Biography of Jon Krakauer

Jon Krakauer was born in 1954, the third of five children, and grew up in Corvallis, Oregon. His father, Lewis Krakauer, a doctor and weekend climber, introduced him to mountaineering when he was eight. He went to Hampshire College, from which he graduated in 1976, and then divided his time between Colorado, Alaska, and the Pacific Northwest, working as a carpenter and salmon fisherman, traveling around, and mountain climbing as much as possible.

Krakauer’s father was greatly disappointed that Jon didn’t go into medicine, but Jon was passionate about writing and climbing, and has accomplished many great mountain climbing feats. He has written for Outside, Architectural Digest, The New York Times, The Washington Post, and other publications, and in 1990 published two books: Eiger Dreams, a collection of mountaineering essays, and Iceland: Land of the Sagas, a book of his photographs.

In 1996 he reached the top of Mt. Everest, but four of his five teammates were killed in a storm as they descended from the peak. He wrote Into Thin Air about this calamity, and the general commercialization of Mt. Everest, and it became a #1 New York Times bestseller. The book has been translated into 24 languages, and has won numerous awards. Into the Wild was published in 1996, also to great acclaim and commercial success, and in 2003 Krakauer published [Under the Banner of Heaven: A Story of Violent Faith], which examines the nature of religious passion through the lens of Mormon Fundamentalism, a common religion in the area where he grew up. In September 2009, Krakauer's latest book, Where Men Win Glory: The Odyssey of Pat Tillman, about the football star turned army hero, was released.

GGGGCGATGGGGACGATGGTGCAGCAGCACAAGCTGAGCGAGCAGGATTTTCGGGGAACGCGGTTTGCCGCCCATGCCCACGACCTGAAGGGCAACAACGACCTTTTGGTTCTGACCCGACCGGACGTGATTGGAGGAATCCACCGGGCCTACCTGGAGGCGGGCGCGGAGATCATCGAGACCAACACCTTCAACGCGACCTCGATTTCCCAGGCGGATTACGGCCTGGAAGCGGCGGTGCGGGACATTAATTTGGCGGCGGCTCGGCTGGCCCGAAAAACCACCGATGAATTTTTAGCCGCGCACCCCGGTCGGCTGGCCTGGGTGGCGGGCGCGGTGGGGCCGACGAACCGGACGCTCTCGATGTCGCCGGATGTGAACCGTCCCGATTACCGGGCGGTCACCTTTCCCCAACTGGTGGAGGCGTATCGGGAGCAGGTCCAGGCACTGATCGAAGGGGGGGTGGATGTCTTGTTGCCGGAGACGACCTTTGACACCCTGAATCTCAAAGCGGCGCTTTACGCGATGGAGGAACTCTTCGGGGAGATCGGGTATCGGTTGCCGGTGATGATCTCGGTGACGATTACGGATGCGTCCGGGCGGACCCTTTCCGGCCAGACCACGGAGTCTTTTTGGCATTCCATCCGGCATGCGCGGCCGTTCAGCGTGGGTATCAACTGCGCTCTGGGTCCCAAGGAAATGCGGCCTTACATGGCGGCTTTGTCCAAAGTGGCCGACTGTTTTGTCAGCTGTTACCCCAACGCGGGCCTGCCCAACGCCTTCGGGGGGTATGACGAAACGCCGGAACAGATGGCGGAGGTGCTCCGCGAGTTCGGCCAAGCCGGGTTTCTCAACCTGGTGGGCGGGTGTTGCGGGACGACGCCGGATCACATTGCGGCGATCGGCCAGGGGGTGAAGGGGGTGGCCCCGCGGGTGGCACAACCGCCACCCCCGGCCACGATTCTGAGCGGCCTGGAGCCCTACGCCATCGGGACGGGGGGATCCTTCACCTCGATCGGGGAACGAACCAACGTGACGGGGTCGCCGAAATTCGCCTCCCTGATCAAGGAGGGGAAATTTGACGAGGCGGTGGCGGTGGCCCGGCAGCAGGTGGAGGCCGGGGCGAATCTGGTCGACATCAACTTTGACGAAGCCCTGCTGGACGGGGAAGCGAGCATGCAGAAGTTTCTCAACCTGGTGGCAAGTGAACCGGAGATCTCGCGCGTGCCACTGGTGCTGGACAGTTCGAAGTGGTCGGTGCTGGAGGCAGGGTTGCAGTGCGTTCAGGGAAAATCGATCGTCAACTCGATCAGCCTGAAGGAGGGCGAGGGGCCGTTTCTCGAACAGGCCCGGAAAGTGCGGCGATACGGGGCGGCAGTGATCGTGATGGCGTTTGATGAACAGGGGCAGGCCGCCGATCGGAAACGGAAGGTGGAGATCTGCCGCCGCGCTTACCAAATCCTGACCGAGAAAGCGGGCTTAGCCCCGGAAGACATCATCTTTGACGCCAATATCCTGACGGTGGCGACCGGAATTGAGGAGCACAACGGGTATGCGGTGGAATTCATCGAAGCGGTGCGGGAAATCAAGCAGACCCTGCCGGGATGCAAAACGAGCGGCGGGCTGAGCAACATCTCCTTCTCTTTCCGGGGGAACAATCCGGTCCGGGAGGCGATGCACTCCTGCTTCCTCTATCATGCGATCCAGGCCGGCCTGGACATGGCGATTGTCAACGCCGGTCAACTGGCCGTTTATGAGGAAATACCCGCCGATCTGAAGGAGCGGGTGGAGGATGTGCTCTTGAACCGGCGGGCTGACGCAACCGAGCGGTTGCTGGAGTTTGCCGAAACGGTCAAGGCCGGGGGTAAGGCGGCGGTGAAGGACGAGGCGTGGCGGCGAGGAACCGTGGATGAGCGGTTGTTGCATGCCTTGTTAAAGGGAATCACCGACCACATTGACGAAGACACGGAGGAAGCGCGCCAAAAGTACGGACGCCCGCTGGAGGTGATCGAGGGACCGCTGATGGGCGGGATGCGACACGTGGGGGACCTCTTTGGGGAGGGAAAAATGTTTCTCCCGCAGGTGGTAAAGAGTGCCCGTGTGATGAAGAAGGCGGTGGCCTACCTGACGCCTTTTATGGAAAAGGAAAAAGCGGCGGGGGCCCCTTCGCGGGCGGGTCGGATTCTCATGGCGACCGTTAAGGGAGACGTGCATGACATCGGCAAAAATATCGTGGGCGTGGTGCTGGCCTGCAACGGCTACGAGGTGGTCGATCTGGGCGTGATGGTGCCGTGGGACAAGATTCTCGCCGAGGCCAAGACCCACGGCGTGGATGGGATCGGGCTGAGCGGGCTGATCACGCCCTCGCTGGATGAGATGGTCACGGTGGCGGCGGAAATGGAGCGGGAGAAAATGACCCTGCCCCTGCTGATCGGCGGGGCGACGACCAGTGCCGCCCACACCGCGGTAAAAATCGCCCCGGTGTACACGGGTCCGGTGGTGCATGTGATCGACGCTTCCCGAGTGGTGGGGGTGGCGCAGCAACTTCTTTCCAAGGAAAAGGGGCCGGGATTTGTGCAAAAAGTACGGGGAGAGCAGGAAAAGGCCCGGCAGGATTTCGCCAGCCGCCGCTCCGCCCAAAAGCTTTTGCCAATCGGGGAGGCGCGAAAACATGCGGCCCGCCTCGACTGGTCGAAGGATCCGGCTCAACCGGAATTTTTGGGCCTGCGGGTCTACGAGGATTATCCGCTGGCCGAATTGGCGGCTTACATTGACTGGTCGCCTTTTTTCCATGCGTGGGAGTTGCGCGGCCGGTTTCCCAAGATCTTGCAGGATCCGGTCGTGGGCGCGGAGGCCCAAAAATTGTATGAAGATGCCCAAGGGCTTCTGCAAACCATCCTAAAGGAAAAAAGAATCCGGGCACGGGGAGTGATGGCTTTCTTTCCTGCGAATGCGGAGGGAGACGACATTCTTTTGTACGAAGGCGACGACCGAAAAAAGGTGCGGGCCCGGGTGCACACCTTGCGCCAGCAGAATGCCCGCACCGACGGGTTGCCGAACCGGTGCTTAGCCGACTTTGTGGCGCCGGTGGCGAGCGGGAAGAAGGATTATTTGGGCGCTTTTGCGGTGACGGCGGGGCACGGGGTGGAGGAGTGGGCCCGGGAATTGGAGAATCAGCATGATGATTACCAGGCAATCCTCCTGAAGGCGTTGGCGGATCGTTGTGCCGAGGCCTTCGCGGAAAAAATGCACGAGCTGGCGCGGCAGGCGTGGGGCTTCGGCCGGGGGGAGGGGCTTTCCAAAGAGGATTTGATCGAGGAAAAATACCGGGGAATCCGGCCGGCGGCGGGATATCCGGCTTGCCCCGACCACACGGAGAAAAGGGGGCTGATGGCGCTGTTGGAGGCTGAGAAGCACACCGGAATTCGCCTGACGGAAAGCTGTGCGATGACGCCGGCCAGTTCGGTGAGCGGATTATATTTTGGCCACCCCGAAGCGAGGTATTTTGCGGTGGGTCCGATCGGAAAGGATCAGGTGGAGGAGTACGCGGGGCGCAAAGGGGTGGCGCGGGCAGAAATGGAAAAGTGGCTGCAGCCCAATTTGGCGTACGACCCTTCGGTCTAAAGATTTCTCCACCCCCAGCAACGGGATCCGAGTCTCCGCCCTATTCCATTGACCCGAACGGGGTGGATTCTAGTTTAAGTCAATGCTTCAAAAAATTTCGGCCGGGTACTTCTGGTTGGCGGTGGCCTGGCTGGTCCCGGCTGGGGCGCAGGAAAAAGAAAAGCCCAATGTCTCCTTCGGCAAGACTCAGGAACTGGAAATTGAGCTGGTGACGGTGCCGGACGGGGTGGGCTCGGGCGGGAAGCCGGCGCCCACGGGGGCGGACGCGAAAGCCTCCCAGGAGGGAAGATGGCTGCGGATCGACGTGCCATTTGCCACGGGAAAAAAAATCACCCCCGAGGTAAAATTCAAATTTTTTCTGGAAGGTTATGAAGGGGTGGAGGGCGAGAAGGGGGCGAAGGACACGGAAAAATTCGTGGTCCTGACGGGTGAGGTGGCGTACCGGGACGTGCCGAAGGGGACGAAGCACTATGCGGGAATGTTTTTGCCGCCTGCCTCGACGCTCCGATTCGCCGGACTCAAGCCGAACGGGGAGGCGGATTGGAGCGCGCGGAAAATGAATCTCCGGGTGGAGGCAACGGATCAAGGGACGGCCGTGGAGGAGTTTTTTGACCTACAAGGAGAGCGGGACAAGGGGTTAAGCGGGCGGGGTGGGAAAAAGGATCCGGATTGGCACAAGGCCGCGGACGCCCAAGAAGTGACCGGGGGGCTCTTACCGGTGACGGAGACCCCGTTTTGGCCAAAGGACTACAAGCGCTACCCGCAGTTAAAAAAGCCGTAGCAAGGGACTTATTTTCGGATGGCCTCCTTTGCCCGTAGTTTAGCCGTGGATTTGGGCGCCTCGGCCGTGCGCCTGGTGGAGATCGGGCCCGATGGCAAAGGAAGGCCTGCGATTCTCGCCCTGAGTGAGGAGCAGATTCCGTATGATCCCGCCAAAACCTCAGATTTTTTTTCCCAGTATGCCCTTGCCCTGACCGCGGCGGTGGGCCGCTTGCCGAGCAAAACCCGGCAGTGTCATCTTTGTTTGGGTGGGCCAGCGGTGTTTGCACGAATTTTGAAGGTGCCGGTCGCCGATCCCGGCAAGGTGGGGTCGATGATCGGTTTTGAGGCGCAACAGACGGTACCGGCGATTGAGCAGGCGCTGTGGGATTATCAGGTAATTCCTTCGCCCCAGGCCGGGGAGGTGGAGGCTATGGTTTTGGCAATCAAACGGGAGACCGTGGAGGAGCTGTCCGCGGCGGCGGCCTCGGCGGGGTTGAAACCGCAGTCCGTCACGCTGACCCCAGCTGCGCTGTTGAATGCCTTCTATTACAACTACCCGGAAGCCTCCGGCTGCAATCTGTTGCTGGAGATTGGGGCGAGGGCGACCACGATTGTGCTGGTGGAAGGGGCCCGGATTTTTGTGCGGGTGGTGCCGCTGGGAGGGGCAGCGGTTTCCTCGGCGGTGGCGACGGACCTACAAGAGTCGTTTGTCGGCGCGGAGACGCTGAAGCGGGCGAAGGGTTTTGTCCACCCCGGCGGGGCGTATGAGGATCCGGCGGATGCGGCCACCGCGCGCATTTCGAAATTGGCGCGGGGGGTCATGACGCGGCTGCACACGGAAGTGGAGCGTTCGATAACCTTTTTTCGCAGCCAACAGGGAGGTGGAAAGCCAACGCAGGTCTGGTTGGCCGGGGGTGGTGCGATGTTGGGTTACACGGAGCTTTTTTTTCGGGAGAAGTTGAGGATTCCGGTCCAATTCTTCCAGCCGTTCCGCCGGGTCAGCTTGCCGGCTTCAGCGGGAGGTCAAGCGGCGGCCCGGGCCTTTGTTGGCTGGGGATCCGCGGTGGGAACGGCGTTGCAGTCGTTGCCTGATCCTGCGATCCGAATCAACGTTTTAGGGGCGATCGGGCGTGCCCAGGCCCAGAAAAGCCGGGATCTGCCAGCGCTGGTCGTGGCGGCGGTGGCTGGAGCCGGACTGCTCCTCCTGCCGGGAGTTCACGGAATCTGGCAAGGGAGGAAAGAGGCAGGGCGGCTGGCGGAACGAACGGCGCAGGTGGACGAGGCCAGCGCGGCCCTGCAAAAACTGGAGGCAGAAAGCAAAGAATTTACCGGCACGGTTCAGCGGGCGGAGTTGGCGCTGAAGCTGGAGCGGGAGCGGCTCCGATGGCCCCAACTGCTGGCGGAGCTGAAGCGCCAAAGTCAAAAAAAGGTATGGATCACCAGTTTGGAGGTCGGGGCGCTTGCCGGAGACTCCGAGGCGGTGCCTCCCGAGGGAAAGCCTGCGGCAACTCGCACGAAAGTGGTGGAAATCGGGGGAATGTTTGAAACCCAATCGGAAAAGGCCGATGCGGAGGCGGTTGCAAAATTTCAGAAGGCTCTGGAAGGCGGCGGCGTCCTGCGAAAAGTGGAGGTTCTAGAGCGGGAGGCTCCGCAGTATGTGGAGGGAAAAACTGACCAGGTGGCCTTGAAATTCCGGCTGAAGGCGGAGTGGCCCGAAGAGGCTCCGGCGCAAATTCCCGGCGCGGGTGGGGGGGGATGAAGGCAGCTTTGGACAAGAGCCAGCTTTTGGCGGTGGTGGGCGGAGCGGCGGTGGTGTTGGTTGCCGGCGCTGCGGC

Study Guides on Works by Jon Krakauer

In January 1993, Jon Krakauer published an article in Outside magazine about the death of Chris McCandless, a young Emory graduate who had donated all of his money to charity, gotten rid of all his belongings, changed his name, and, in April 1992,...